– in disagreement with someone

The man has been at odds with his boss over his new sales territory.

at once

– immediately

The police came at once after we called them.

at one sitting

– at one time

We finished the food at one sitting.

at peace

– peaceful, happy

The woman was relaxed and at peace after her friend’s funeral.

at random

– without sequence or order

The members of the team were chosen at random from among the regular players.

at risk

– in danger

The children were at risk of getting sick when the disease spread in the school.

at sea

– to be on the sea, to be away on a voyage on the ocean

My grandfather was at sea for several months when he was a young man.

at sea (about something)

– to be confused about something, to be lost

Most members of the class were at sea when the teacher tried to explain the difficult theory.

at sixes and sevens

– to be lost and bewildered

We were at sixes and sevens when the local grocery store closed.

at (someone`s) beck and call

– to be always ready to serve someone or do something for someone

The woman is always at her husband’s beck and call.

at (someone’s) earliest convenience

– when something is convenient for someone

I plan to speak to the bank manager at his earliest convenience.

at (someone’s) service

– ready to help someone in any way possible

A member of the hotel staff was at our service during our visit.

at stake

– to be able to be won or lost, to be at risk

Much money was at stake during the negotiations for the new stadium.

at the appointed hour

– at the time that has been decided

At the appointed hour, the team arrived at the stadium.

at the appointed time

– at the time that has been decided

We went to meet our lawyer at the appointed time.

at the bottom of the hour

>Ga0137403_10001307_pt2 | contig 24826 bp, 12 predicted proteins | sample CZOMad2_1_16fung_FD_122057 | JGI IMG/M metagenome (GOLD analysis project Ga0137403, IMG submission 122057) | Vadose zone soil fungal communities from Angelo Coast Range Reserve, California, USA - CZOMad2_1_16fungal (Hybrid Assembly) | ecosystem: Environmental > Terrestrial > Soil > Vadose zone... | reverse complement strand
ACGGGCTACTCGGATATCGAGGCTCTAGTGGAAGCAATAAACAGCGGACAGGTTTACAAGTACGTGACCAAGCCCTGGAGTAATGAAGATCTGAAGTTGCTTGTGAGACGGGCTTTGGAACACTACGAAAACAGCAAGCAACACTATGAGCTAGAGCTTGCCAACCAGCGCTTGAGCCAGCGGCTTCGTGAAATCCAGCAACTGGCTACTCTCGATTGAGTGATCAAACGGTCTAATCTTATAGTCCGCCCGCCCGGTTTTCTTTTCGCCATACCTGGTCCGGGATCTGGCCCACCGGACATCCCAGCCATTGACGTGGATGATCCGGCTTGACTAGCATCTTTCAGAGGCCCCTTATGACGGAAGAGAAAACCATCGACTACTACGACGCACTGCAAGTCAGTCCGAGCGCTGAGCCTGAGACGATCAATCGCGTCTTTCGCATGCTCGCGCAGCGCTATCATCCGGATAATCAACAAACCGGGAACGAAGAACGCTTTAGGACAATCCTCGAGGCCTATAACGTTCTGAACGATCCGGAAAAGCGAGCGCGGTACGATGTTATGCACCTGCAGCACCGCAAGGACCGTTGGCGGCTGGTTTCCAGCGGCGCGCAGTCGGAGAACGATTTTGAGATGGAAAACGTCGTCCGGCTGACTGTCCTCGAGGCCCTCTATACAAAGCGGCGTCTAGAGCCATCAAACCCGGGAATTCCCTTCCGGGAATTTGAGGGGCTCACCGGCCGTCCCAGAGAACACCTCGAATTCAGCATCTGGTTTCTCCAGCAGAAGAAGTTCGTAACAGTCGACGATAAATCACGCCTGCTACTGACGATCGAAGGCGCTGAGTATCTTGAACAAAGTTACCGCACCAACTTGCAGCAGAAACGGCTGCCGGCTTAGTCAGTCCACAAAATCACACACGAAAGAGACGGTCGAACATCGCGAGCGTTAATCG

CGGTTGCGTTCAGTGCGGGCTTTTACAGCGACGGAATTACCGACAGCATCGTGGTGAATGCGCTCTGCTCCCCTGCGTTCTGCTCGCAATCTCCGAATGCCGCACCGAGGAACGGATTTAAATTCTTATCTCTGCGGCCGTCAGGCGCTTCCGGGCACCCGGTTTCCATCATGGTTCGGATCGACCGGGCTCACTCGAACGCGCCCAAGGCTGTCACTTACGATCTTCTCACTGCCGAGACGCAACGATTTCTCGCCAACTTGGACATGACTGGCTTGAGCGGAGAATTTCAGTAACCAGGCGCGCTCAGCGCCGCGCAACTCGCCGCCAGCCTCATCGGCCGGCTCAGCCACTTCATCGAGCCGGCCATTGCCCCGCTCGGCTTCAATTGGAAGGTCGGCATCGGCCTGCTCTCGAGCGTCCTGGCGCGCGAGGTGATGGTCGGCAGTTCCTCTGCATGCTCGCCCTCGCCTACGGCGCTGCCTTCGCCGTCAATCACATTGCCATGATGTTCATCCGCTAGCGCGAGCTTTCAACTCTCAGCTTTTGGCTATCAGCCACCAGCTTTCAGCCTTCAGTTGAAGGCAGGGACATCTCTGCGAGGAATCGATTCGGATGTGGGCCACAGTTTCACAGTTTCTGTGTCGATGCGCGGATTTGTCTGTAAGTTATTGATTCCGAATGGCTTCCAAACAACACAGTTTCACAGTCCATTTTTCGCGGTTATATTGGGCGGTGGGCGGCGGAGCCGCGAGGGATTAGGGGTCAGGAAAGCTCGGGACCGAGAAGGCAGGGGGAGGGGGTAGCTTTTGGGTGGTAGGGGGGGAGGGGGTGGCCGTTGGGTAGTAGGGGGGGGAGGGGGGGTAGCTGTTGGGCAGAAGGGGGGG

– at the half hour – 10:30, 11:30 etc. (at the bottom of a clock)

The weather forecast is on the radio at the bottom of the hour.

at the bottom of the ladder

– at the lowest level of pay and status in a company or organization

I will start at the bottom of the ladder at my new job.

at the crack of dawn

– when the first light of the day appears, very early in the morning

We left for our holiday at the crack of dawn.

at the drop of a hat

– immediately and without any pressure

My friend will always help me at the drop of a hat.

at the eleventh hour

– at the last possible moment

The company and the union settled the strike at the eleventh hour.

at the end of one`s rope

– at the limit of one`s ability to cope or deal with something

I am at the end of my rope about what to do about my problems at work.

at the end of the day

– when everything else has been taken into consideration

At the end of the day, it was impossible to get the money to build the house.

at the expense of (someone or something)

– to be to the harm of (someone or something)

The man was very successful but it was at the expense of his family and health.

at the latest

– no later than

The tour will start at noon at the latest.

at the outset (of something)

– from the first or early stage of something

At the outset of the meeting there were problems between some members of the group.

at the outside

– as the highest estimate

We can feed one hundred people at the outside during the seminar.

at the present time

– now, at present

At the present time there are no extra helpers available.

at the top of one’s lungs

– with a very loud voice

I cried out for my friend at the top of my lungs.

at the top of the hour

– at the beginning of the hour – 12:00, 1:00 etc. (at the top of a clock)

The radio news always starts at the top of the hour.

at this juncture

– at the present time

At this juncture there is no point to have a meeting.

at this stage of the game

– currently, at the current point in some event

At this stage of the game we cannot change the plans for the class trip.

at times

– sometimes, occasionally

At times, our teacher is very nice but at other times she is not nice.

at will

– whenever one wants, freely

The little boy was able to do what he wanted at will.

attend to (someone or something)

– to take care or deal with someone or something

The doctor attended to the patient.

attract (someone’s) attention

– to cause someone to notice you

The strange behavior of the man attracted the policeman’s attention.

augur well for (someone or something)

– to predict good things for someone or something

The poor business conditions do not augur well for the workers.

avail oneself of (something)

– to use something that is available

We availed ourselves of the office space to prepare for the school festival.

avenue of escape

– the route along which someone or something escapes

There was no avenue of escape for the bank robbers.

average out at

– to calculate something as an average

The cost of our hotels averaged out at much more than we expected.

avoid (someone or something) like the plague

– to avoid someone or something totally

The girls avoided the new student like the plague.